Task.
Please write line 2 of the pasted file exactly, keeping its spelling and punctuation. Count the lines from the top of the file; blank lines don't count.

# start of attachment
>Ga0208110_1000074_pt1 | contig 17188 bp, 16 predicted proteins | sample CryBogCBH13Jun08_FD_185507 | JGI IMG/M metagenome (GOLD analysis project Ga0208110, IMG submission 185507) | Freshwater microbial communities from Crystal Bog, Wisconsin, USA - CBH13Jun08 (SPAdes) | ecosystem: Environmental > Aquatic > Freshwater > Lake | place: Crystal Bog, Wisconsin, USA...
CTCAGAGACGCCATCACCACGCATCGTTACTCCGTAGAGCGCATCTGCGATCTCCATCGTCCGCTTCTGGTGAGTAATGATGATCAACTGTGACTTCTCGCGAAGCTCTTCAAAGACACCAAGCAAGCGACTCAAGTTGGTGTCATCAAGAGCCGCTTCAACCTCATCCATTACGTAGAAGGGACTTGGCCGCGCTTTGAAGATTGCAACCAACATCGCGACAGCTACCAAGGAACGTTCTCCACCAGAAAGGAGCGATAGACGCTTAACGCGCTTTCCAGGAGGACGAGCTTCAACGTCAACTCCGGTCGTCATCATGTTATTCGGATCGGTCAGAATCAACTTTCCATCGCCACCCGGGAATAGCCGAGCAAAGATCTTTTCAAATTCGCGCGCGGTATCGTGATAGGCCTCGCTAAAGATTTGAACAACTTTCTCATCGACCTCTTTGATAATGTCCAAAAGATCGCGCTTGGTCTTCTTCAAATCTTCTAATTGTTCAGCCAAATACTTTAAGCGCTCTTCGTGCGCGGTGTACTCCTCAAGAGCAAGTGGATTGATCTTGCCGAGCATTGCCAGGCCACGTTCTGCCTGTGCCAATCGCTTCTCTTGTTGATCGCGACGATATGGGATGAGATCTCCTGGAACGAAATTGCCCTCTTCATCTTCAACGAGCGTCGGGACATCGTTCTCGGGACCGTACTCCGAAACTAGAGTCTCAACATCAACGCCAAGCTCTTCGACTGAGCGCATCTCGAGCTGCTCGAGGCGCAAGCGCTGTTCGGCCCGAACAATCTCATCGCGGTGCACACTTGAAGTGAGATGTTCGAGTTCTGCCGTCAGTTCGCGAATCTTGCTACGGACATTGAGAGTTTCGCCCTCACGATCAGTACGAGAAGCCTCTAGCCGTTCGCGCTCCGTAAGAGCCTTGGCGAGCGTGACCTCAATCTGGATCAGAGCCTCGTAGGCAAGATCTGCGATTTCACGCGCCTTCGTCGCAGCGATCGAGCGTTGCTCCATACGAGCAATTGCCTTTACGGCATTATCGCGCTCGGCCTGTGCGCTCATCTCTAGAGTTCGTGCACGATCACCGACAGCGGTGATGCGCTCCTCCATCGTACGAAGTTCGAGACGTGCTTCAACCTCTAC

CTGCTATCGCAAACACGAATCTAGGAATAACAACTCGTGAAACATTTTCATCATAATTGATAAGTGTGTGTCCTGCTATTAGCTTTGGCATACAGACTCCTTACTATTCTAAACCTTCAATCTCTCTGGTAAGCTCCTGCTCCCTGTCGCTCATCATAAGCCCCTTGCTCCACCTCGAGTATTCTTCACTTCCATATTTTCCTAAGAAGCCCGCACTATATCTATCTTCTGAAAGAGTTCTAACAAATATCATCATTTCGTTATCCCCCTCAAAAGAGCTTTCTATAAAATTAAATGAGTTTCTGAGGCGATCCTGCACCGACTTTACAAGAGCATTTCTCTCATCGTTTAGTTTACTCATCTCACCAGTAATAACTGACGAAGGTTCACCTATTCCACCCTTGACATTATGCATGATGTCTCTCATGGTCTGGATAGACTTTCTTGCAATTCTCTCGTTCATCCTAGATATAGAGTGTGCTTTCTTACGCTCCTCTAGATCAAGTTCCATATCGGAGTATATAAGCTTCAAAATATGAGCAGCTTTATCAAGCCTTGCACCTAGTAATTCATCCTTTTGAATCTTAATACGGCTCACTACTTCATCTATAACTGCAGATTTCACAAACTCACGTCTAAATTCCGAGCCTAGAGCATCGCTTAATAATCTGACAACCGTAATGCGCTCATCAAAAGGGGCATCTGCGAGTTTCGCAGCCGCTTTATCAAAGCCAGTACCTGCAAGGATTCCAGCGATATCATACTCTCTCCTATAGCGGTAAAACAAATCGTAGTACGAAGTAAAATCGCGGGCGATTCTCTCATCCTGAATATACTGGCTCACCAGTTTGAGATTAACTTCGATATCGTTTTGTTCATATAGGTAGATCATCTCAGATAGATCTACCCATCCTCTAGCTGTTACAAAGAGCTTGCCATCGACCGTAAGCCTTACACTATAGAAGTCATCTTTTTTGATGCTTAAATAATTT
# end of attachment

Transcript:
CTCAGAGACGCCATCACCACGCATCGTTACTCCGTAGAGCGCATCTGCGATCTCCATCGTCCGCTTCTGGTGAGTAATGATGATCAACTGTGACTTCTCGCGAAGCTCTTCAAAGACACCAAGCAAGCGACTCAAGTTGGTGTCATCAAGAGCCGCTTCAACCTCATCCATTACGTAGAAGGGACTTGGCCGCGCTTTGAAGATTGCAACCAACATCGCGACAGCTACCAAGGAACGTTCTCCACCAGAAAGGAGCGATAGACGCTTAACGCGCTTTCCAGGAGGACGAGCTTCAACGTCAACTCCGGTCGTCATCATGTTATTCGGATCGGTCAGAATCAACTTTCCATCGCCACCCGGGAATAGCCGAGCAAAGATCTTTTCAAATTCGCGCGCGGTATCGTGATAGGCCTCGCTAAAGATTTGAACAACTTTCTCATCGACCTCTTTGATAATGTCCAAAAGATCGCGCTTGGTCTTCTTCAAATCTTCTAATTGTTCAGCCAAATACTTTAAGCGCTCTTCGTGCGCGGTGTACTCCTCAAGAGCAAGTGGATTGATCTTGCCGAGCATTGCCAGGCCACGTTCTGCCTGTGCCAATCGCTTCTCTTGTTGATCGCGACGATATGGGATGAGATCTCCTGGAACGAAATTGCCCTCTTCATCTTCAACGAGCGTCGGGACATCGTTCTCGGGACCGTACTCCGAAACTAGAGTCTCAACATCAACGCCAAGCTCTTCGACTGAGCGCATCTCGAGCTGCTCGAGGCGCAAGCGCTGTTCGGCCCGAACAATCTCATCGCGGTGCACACTTGAAGTGAGATGTTCGAGTTCTGCCGTCAGTTCGCGAATCTTGCTACGGACATTGAGAGTTTCGCCCTCACGATCAGTACGAGAAGCCTCTAGCCGTTCGCGCTCCGTAAGAGCCTTGGCGAGCGTGACCTCAATCTGGATCAGAGCCTCGTAGGCAAGATCTGCGATTTCACGCGCCTTCGTCGCAGCGATCGAGCGTTGCTCCATACGAGCAATTGCCTTTACGGCATTATCGCGCTCGGCCTGTGCGCTCATCTCTAGAGTTCGTGCACGATCACCGACAGCGGTGATGCGCTCCTCCATCGTACGAAGTTCGAGACGTGCTTCAACCTCTAC